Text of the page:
In the words of Ms. Mah, Charter schools should to provide opportunities for under-served students, yet her first foray into the Charter school world was a threat to pursue a Charter school in Palo Alto for Mandarin Immersion when the Board said no to her request to add a Mandarin Immersion program. PAUSD students are not exactly underserved, nor are we a failing District.
Posted by new appreciation, a resident of the Green Acres neighborhood, on Mar 8, 2013 at 4:58 pm
I hope everyone will look back and what happened with the MI rancor and let the past be past. We are a district that can afford to have this program, it's an educational asset, and given our dysfunctional district, Grace showed incredible patience to have jumped through all the district hoops for 5 years, all the while district people leading the MI group on without saying no or doing anything.
They do that in this district -- dishonestly lead parents on, hoping they'll get worn down and go away. It does a lot of damage in lost trust and opportunities, but they never learn, because the top leadership doesn't have the tiniest inkling of how to work with parents nor any interest. It took a lot of courage for Grace to be the public lightning rod when she had to do what she did in order to finally get something done, one way or another.
A lot of people were upset because they thought the MI program should have been part of the strategic plan, but given how dysfunctional our district is, that was just never going to happen.
I think she's shown solid leadership at the county, and deserved her re-election.
Posted by paly parent, a member of the Palo Alto High School community, on Mar 8, 2013 at 5:38 pm
new appreciation, MI may be an educational asset, but only to the small number of students allowed in the program. It is not an asset to the rest of the elementary students with no foreign language instruction, it is not an asset to the kids with larger 4 and 5 grade classrooms (both Mi an SI attrition can only be filled with students fluent in that foreign language at grade level) and it was.not an asset to the long waiting list / lottery for the regular ohlone program.
Posted by paly parent, a member of the Palo Alto High School community, on Mar 8, 2013 at 5:43 pm
BTW parents were not upset at MI not being part of the strategic plan, they were upset at FLES not bring part of the plan. FLES would have provided language to ALL the elementary kids, not just a couple hundred. Parents were also upset at the BOE being bullied into a decision that was the least costly rather thsn the right one for the whole District.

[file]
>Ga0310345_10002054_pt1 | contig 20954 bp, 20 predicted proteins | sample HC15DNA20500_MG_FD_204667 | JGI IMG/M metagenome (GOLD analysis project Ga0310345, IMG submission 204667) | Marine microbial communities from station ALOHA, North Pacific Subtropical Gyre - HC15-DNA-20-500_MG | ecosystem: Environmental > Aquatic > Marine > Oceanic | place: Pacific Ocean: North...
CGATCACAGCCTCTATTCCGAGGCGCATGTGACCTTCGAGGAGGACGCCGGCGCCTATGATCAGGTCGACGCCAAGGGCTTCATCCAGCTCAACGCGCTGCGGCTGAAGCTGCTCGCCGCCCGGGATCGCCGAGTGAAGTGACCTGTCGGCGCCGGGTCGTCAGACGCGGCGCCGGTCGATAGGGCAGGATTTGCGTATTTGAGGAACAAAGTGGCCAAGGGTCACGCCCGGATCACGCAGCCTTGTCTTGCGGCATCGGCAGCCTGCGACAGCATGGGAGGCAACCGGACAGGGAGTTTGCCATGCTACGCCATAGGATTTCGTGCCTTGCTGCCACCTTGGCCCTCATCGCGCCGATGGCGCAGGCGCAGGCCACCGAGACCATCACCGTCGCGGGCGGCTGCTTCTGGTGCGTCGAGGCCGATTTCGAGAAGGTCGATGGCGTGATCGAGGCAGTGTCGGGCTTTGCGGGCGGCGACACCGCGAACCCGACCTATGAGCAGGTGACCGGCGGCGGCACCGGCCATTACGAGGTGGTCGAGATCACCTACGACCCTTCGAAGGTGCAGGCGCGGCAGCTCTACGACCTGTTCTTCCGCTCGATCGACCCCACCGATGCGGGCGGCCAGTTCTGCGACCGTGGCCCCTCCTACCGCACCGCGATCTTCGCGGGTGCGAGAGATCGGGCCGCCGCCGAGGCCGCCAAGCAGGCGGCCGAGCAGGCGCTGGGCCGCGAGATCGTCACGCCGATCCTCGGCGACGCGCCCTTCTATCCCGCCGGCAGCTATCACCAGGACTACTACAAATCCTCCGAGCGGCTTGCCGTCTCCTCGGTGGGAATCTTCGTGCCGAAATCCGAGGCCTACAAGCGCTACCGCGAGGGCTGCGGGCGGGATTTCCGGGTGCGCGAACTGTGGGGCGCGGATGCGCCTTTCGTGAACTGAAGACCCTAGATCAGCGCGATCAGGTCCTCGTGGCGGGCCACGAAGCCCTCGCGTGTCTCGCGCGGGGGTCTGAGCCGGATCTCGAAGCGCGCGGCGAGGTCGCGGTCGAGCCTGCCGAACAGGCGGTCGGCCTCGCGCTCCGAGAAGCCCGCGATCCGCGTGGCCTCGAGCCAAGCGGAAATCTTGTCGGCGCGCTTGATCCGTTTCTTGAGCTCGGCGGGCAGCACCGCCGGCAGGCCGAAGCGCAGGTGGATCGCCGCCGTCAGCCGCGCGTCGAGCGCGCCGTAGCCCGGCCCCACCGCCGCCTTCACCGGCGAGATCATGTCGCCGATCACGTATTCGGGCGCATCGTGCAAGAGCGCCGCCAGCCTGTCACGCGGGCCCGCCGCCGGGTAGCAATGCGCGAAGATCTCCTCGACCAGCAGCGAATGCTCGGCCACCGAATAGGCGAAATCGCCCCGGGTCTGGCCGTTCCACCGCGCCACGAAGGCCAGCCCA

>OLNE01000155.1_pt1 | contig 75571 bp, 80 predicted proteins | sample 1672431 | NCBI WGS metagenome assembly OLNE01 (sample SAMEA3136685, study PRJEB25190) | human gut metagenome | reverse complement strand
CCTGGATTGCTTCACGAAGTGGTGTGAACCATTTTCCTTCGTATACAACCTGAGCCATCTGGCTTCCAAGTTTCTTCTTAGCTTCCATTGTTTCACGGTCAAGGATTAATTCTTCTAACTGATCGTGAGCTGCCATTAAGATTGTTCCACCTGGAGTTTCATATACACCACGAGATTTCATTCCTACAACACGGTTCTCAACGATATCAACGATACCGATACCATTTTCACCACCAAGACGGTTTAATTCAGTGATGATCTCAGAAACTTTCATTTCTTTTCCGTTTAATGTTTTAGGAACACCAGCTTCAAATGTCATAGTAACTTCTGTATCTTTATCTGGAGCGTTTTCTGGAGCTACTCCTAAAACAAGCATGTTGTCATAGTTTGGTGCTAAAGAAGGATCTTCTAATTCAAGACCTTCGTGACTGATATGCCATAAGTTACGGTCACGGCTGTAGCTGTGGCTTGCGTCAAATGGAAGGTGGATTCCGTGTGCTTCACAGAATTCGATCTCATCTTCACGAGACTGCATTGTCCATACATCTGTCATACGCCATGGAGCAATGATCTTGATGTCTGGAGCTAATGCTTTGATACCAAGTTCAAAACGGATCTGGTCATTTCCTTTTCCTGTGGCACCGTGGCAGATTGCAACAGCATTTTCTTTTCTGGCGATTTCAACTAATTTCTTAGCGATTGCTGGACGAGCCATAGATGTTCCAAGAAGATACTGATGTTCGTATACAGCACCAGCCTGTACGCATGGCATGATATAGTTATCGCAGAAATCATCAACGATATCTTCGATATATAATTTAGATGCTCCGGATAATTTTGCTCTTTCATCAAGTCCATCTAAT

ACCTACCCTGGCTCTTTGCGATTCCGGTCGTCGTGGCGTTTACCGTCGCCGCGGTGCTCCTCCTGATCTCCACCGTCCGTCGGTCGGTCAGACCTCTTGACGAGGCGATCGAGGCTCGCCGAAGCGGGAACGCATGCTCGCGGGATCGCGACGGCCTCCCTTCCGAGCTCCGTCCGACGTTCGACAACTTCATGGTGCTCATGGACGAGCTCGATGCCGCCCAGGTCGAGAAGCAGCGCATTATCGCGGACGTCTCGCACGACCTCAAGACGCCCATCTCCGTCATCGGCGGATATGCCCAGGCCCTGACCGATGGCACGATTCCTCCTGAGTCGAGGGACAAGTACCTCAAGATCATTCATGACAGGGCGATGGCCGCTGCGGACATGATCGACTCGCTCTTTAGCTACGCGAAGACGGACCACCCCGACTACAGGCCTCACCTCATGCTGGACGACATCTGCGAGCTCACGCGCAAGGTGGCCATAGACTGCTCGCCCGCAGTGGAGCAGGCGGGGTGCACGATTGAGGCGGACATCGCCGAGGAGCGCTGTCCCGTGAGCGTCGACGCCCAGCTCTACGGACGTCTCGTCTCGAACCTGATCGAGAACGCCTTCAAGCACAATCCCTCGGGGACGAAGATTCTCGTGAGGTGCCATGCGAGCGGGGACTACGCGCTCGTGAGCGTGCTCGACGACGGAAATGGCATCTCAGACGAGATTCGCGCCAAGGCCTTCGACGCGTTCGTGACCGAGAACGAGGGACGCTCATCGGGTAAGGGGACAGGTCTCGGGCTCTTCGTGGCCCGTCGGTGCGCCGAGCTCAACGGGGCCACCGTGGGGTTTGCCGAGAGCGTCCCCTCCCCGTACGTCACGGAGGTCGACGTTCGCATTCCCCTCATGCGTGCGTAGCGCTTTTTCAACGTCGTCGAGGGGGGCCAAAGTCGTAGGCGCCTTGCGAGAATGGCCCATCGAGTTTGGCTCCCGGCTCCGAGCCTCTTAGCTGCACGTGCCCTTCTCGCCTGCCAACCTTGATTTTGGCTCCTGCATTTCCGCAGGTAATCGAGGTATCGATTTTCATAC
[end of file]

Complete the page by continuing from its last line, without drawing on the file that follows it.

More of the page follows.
Posted by Not Stupid, a resident of the Midtown neighborhood, on Mar 8, 2013 at 8:25 pm
Interesting juxtaposition of articles. Incompetent PAUSD District staff bungle disability based bullying and end up getting sited by the Feds. Don't hold Tom, Mitchell and Skelly accountable because it could be a lot worse - enter the boogie man - Grace Mah and charter schools. Nope. We can take Skelly and crew to the woodshed and Grace can whistle dixie.
Or even darker: Tom, Mitchell, Mah and Munger (Lowell) are all whipping out the cubans and the port and toasting to our privatized future as the chumps they hired screw up and they swoop in to save the day.
Posted by For public schools, a resident of the Charleston Gardens neighborhood, on Mar 8, 2013 at 9:03 pm
People often say, as one poster does above, that they want to choose how their tax dollars are spent, and so they should be able to choose a specific program for their child's education ("everyone should have the right to decide to have their tax dollars go to the school of their choice"). They will then say that charter schools are designed to give people choice, and are essentially equivalent to vouchers.
No, they are not. That is not good policy. Public schools must take all comers. What happens with charters is they end up selecting the "easy" kids, because they can reject the tough ones, and/or because only the privileged/educated parents bother to apply. The charters then go and tout their wonderful scores, while the public schools are left over with a concentration of much harder kids to educate. This has been repeated in district after district -- it's pretty horrifying.
People love segregation. They want their kids in with the privileged/easy kids. But that is not what public schools are about.
Charter schools are not meant to provide a discount on a private education. Charter schools are designed to serve kids that are struggling in under-performing districts. One of the key metrics for a charter school is an API decile of 4 (that is deemed to be a success). Charter schools have been misappropriated by profit-seeking ventures and by segregation-loving parents. But that is bad policy, and not what they are intended for.
I certainly understand that we pay a massive amount in taxes. Do I ever. But as much as we'd like our taxes to fund elite educational institutions for our kids, they don't, and they shouldn't.
Posted by another Paly parent, a member of the Palo Alto High School community, on Mar 8, 2013 at 9:15 pm
I think foreign languages should be dealt with in a comprehensive way K-12. I thought the MI program with the charter threat was the wrong thing to do, aiming for racial segregation, benefiting the few, and offering something widely available here in the private school and after school and weekend school sectors.
Bullis Charter School has been incredibly divisive in Los Altos and cost the district a lot of money and rancor with lawsuits; just read the newspaper and wonder if this is the way to operate public schools...